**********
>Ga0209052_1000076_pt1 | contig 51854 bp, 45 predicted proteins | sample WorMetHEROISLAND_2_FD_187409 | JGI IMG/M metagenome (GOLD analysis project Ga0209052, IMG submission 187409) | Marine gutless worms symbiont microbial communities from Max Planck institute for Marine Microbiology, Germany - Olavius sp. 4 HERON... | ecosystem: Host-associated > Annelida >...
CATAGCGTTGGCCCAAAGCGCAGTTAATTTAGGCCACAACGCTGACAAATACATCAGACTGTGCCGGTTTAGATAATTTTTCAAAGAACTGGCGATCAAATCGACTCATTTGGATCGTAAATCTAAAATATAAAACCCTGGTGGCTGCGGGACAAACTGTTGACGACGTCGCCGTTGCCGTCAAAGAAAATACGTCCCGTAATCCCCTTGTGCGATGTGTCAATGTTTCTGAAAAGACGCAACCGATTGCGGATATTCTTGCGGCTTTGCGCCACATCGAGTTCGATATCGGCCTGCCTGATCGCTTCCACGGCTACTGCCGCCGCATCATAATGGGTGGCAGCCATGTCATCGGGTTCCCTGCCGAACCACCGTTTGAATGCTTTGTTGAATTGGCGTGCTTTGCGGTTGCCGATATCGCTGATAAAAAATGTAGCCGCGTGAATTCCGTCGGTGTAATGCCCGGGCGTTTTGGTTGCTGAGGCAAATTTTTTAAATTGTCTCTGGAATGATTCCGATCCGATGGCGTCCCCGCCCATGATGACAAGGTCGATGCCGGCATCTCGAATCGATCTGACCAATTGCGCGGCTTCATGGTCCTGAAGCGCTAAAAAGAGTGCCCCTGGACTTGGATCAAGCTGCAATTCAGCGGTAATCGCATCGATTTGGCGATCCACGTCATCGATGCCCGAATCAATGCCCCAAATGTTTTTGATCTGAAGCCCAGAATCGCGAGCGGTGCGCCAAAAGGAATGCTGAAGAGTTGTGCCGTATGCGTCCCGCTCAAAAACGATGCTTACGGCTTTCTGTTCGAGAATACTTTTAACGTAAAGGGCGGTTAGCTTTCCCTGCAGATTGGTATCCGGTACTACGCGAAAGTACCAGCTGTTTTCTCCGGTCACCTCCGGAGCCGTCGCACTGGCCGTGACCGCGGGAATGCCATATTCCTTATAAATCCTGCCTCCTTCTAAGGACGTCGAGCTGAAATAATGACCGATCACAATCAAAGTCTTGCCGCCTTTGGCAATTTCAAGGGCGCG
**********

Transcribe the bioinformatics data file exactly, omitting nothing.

>Ga0209052_1000076_pt1 | contig 51854 bp, 45 predicted proteins | sample WorMetHEROISLAND_2_FD_187409 | JGI IMG/M metagenome (GOLD analysis project Ga0209052, IMG submission 187409) | Marine gutless worms symbiont microbial communities from Max Planck institute for Marine Microbiology, Germany - Olavius sp. 4 HERON... | ecosystem: Host-associated > Annelida >...
CATAGCGTTGGCCCAAAGCGCAGTTAATTTAGGCCACAACGCTGACAAATACATCAGACTGTGCCGGTTTAGATAATTTTTCAAAGAACTGGCGATCAAATCGACTCATTTGGATCGTAAATCTAAAATATAAAACCCTGGTGGCTGCGGGACAAACTGTTGACGACGTCGCCGTTGCCGTCAAAGAAAATACGTCCCGTAATCCCCTTGTGCGATGTGTCAATGTTTCTGAAAAGACGCAACCGATTGCGGATATTCTTGCGGCTTTGCGCCACATCGAGTTCGATATCGGCCTGCCTGATCGCTTCCACGGCTACTGCCGCCGCATCATAATGGGTGGCAGCCATGTCATCGGGTTCCCTGCCGAACCACCGTTTGAATGCTTTGTTGAATTGGCGTGCTTTGCGGTTGCCGATATCGCTGATAAAAAATGTAGCCGCGTGAATTCCGTCGGTGTAATGCCCGGGCGTTTTGGTTGCTGAGGCAAATTTTTTAAATTGTCTCTGGAATGATTCCGATCCGATGGCGTCCCCGCCCATGATGACAAGGTCGATGCCGGCATCTCGAATCGATCTGACCAATTGCGCGGCTTCATGGTCCTGAAGCGCTAAAAAGAGTGCCCCTGGACTTGGATCAAGCTGCAATTCAGCGGTAATCGCATCGATTTGGCGATCCACGTCATCGATGCCCGAATCAATGCCCCAAATGTTTTTGATCTGAAGCCCAGAATCGCGAGCGGTGCGCCAAAAGGAATGCTGAAGAGTTGTGCCGTATGCGTCCCGCTCAAAAACGATGCTTACGGCTTTCTGTTCGAGAATACTTTTAACGTAAAGGGCGGTTAGCTTTCCCTGCAGATTGGTATCCGGTACTACGCGAAAGTACCAGCTGTTTTCTCCGGTCACCTCCGGAGCCGTCGCACTGGCCGTGACCGCGGGAATGCCATATTCCTTATAAATCCTGCCTCCTTCTAAGGACGTCGAGCTGAAATAATGACCGATCACAATCAAAGTCTTGCCGCCTTTGGCAATTTCAAGGGCGCG